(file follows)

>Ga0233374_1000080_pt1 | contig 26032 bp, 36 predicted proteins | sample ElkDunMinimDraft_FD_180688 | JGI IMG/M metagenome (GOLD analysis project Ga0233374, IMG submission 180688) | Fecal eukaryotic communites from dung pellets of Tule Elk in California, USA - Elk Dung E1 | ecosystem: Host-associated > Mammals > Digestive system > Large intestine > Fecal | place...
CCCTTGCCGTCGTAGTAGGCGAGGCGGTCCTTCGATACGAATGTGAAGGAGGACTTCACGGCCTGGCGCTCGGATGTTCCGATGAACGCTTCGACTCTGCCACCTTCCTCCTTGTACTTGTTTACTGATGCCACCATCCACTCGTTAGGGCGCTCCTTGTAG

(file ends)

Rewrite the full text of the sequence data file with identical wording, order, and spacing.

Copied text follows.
>Ga0233374_1000080_pt1 | contig 26032 bp, 36 predicted proteins | sample ElkDunMinimDraft_FD_180688 | JGI IMG/M metagenome (GOLD analysis project Ga0233374, IMG submission 180688) | Fecal eukaryotic communites from dung pellets of Tule Elk in California, USA - Elk Dung E1 | ecosystem: Host-associated > Mammals > Digestive system > Large intestine > Fecal | place...
CCCTTGCCGTCGTAGTAGGCGAGGCGGTCCTTCGATACGAATGTGAAGGAGGACTTCACGGCCTGGCGCTCGGATGTTCCGATGAACGCTTCGACTCTGCCACCTTCCTCCTTGTACTTGTTTACTGATGCCACCATCCACTCGTTAGGGCGCTCCTTGTAG